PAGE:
Dr. Jane Calvert is a social scientist working at the University of Edinburgh in the field of Science and Technology Studies. Her work is around the area of the sociology of life sciences and her research focuses on many different facets of synthetic biology. First, she is interested in our attempts to engineer living things: the sociological and philosophical analyses of engineering life, the design, evolution and values in engineering biology and how engineering principles can be integrated into the life sciences. Moreover, she is interested in the interdisciplinary collaborations between scientists, social scientists, engineers, and artists and designers around visualizing a future for synbio. To this end, she was a principle investigator for the Synthetic Aesthetics project, which brought several designers, artists and scientists to explore directions synbio could take and encourage thought and debate on the topic in unique ways. Finally, she is also interested in exploring ontology and intellectual property in life sciences, and exactly how the policy side of things will work with emerging technologies in this field.
1. How do you view your role in the development of synthetic biology as well as in helping to shape the views of society at large on synthetic biology? What do you see as the social scientist’s role in synbio research?
I’m a sociologist of science from the field of ‘science and technology studies’ (or STS as it’s often known). Even though I am a social scientist, my focus of study isn’t society, it’s science (although science is, of course, part of society).
The sociology of science, like the philosophy of science, is interested in how scientific knowledge is produced, except that rather than philosophising from afar, the sociology of science looks at science in practice, and at how scientific knowledge is generated by everyday interactions in the lab, in conferences, in seminars etc.
I’m involved in synthetic biology because I’m fascinated by its attempt to apply engineering principles to living systems. I’m interested in the different cultures of biology and engineering, in the broadest sense. For example, I’m interested in how biology and engineering have different ideas about knowledge, methods, vocabularies, and aims.
2. What is your view on synbio, and more importantly, how would you define it?
Following on from above, I would define synthetic biology as the application of engineering principles to biological systems. I’m interested in asking how far this idea can be pushed and what the limits are. For example, when do engineering metaphors (like ‘chassis’) fall short in biological contexts? Is it possible to rationally design entities that can evolve? What happens to our engineering ideas when we start thinking about symbiosis, multicellular communities and ecosystems?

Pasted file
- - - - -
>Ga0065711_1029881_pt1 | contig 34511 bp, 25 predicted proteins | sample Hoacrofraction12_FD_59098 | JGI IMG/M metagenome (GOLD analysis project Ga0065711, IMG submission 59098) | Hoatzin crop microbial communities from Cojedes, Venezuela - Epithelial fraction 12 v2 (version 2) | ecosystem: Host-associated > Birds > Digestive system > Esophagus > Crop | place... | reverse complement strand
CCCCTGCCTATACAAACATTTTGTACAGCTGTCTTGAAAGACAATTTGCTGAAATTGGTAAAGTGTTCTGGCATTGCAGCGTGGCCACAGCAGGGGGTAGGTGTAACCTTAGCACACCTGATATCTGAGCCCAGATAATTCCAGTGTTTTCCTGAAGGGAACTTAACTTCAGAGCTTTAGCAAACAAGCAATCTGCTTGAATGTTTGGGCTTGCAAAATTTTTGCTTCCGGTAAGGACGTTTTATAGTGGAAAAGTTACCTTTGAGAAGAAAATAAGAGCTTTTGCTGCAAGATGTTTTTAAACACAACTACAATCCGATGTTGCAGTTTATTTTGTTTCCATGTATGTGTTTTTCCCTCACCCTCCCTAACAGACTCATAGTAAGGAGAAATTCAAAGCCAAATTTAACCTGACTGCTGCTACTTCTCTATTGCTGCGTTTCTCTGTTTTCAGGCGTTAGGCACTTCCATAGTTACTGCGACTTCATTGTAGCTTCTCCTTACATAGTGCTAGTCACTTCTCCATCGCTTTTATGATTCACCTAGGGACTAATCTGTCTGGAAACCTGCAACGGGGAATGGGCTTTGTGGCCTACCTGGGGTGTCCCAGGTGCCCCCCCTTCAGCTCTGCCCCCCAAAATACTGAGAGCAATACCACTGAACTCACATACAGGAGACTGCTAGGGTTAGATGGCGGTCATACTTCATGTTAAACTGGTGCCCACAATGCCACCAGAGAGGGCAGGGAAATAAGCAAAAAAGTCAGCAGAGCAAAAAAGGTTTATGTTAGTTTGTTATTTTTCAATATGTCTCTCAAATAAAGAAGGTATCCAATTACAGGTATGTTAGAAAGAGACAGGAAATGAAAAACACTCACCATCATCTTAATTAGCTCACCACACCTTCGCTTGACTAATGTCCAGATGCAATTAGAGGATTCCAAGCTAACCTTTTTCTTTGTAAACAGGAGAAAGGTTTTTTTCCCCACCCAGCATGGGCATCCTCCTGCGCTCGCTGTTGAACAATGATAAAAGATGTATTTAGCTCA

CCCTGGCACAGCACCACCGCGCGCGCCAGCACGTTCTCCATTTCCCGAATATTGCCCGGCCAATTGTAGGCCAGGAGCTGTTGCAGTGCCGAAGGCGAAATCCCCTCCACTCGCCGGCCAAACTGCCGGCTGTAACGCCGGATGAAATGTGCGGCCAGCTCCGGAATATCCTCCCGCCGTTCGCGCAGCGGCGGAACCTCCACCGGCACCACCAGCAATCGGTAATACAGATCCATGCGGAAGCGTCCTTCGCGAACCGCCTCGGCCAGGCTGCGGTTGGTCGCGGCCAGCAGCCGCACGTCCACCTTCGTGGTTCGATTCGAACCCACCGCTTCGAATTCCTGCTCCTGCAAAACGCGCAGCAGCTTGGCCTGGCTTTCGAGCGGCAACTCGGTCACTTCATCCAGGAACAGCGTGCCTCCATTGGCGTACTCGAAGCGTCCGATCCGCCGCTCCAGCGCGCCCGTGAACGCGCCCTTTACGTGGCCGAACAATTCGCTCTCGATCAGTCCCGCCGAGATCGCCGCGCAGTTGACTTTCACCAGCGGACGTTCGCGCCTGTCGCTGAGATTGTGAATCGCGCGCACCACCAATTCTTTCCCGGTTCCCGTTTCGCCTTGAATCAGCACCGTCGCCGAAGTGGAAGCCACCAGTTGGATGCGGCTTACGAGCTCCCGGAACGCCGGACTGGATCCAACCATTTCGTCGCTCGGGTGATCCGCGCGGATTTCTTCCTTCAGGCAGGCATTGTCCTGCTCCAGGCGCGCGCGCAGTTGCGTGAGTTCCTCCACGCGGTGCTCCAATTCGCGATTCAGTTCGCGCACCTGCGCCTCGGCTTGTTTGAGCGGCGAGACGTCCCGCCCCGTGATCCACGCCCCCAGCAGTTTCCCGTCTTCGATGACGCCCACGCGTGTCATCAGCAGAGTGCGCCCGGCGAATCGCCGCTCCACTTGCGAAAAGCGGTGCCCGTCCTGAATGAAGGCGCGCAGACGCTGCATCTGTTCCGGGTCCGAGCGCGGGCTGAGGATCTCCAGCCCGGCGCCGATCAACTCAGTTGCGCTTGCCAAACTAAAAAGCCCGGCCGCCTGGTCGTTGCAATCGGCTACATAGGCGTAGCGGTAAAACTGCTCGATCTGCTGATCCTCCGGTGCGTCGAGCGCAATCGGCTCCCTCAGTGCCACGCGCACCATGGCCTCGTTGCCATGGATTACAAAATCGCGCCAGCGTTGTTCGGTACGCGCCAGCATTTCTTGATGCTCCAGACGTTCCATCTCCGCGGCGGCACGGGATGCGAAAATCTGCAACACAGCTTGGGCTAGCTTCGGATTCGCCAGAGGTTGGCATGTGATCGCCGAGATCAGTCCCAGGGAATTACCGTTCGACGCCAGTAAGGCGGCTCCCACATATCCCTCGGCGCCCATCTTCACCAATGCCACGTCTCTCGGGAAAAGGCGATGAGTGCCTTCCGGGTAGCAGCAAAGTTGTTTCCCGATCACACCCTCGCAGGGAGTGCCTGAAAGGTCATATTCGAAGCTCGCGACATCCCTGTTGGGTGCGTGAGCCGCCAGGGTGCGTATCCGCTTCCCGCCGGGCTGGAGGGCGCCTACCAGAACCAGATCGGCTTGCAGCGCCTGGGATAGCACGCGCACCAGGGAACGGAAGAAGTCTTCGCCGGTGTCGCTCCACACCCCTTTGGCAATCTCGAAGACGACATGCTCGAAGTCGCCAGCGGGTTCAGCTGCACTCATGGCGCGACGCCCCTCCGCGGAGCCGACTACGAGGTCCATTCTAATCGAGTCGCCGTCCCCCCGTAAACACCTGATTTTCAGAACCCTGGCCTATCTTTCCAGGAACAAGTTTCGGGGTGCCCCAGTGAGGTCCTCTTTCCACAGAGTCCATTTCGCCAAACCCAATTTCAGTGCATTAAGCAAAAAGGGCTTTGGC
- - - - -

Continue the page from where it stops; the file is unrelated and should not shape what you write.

3. Do you think that a lot of public perception of synbio is the result of fear mongering, or do you feel that it is one of the technologies that really has the potential to make lasting impacts (positive, negative or both?)?
Like I said, I don’t do research into the public myself, but Claire Marris from King’s College London has argued convincingly that we shouldn’t assume that the public will fear new technologies. In this article published earlier this year, she discusses “fear of the public’s fear of synthetic biology” (often found among scientists and engineers), which she calls “synbiophobia-phobia”. She points out that rather than being concerned with particular technologies and particular products, people are more likely to have questions about why the research is being done, who it is likely to benefit, who sets the agenda, and who is funding it. By having a discussion about these issues it becomes possible to have a more productive conversation about the technology and its hoped-for impacts.
4. What kind of methods do you use for your research? I know you conduct interviews as well as ethnographic studies in synbio, but what are some details associated with this?
The methods we use in STS are similar to those used in anthropology and sociology; it’s just that the people we study are scientists and engineers. All the methods we use are driven by an attempt to understand what is going on synthetic biology and what the most important issues are. So as well as interviewing key players and spending time in synthetic biology research centres, we also attend conferences and meetings and try to keep up-to-date with the key scientific literature.
5. Are there any public educational workshops or showcases that you are working on currently?
I’m not a public educator, so the things I do tend to involve scientists and engineers, as well as other types of experts who have an interest in synthetic biology. For example, I’m involved with a ‘Biological Architecture Laboratory’ at Edinburgh. We had a workshop last week and it involved a really broad range of people from biology, chemistry, physics, social science, architecture, art and design. There was even someone there who does hyperbolic crochet. These are the types of events I find very exciting – they’re interdisciplinary so they’re always challenging, but they are more likely to result in something new and unexpected.